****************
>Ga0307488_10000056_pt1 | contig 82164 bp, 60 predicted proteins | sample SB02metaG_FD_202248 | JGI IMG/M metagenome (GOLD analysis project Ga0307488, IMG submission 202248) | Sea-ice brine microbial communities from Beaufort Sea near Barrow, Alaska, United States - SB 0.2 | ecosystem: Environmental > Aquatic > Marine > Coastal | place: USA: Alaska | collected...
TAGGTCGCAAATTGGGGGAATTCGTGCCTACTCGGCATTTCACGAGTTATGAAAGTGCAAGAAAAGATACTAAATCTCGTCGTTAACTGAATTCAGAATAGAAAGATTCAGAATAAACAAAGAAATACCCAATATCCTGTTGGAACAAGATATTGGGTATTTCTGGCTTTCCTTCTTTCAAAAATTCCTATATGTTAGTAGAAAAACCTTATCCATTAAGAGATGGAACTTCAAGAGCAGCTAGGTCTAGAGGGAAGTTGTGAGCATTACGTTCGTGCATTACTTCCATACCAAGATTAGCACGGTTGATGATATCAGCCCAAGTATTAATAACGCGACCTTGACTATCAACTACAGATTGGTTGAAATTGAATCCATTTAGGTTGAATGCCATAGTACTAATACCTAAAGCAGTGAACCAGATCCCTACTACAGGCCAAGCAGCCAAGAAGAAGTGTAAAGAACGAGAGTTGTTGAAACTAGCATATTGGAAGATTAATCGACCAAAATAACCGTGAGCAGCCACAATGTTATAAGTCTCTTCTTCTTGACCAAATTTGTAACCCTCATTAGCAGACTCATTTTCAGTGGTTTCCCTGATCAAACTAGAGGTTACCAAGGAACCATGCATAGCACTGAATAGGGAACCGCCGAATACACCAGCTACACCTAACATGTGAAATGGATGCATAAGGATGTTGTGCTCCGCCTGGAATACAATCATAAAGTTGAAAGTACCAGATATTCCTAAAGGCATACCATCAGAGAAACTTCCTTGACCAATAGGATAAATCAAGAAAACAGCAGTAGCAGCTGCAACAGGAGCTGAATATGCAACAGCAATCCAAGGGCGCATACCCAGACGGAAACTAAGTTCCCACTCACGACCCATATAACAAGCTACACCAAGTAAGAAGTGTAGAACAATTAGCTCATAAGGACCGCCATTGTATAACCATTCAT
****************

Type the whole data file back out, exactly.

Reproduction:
>Ga0307488_10000056_pt1 | contig 82164 bp, 60 predicted proteins | sample SB02metaG_FD_202248 | JGI IMG/M metagenome (GOLD analysis project Ga0307488, IMG submission 202248) | Sea-ice brine microbial communities from Beaufort Sea near Barrow, Alaska, United States - SB 0.2 | ecosystem: Environmental > Aquatic > Marine > Coastal | place: USA: Alaska | collected...
TAGGTCGCAAATTGGGGGAATTCGTGCCTACTCGGCATTTCACGAGTTATGAAAGTGCAAGAAAAGATACTAAATCTCGTCGTTAACTGAATTCAGAATAGAAAGATTCAGAATAAACAAAGAAATACCCAATATCCTGTTGGAACAAGATATTGGGTATTTCTGGCTTTCCTTCTTTCAAAAATTCCTATATGTTAGTAGAAAAACCTTATCCATTAAGAGATGGAACTTCAAGAGCAGCTAGGTCTAGAGGGAAGTTGTGAGCATTACGTTCGTGCATTACTTCCATACCAAGATTAGCACGGTTGATGATATCAGCCCAAGTATTAATAACGCGACCTTGACTATCAACTACAGATTGGTTGAAATTGAATCCATTTAGGTTGAATGCCATAGTACTAATACCTAAAGCAGTGAACCAGATCCCTACTACAGGCCAAGCAGCCAAGAAGAAGTGTAAAGAACGAGAGTTGTTGAAACTAGCATATTGGAAGATTAATCGACCAAAATAACCGTGAGCAGCCACAATGTTATAAGTCTCTTCTTCTTGACCAAATTTGTAACCCTCATTAGCAGACTCATTTTCAGTGGTTTCCCTGATCAAACTAGAGGTTACCAAGGAACCATGCATAGCACTGAATAGGGAACCGCCGAATACACCAGCTACACCTAACATGTGAAATGGATGCATAAGGATGTTGTGCTCCGCCTGGAATACAATCATAAAGTTGAAAGTACCAGATATTCCTAAAGGCATACCATCAGAGAAACTTCCTTGACCAATAGGATAAATCAAGAAAACAGCAGTAGCAGCTGCAACAGGAGCTGAATATGCAACAGCAATCCAAGGGCGCATACCCAGACGGAAACTAAGTTCCCACTCACGACCCATATAACAAGCTACACCAAGTAAGAAGTGTAGAACAATTAGCTCATAAGGACCGCCATTGTATAACCATTCAT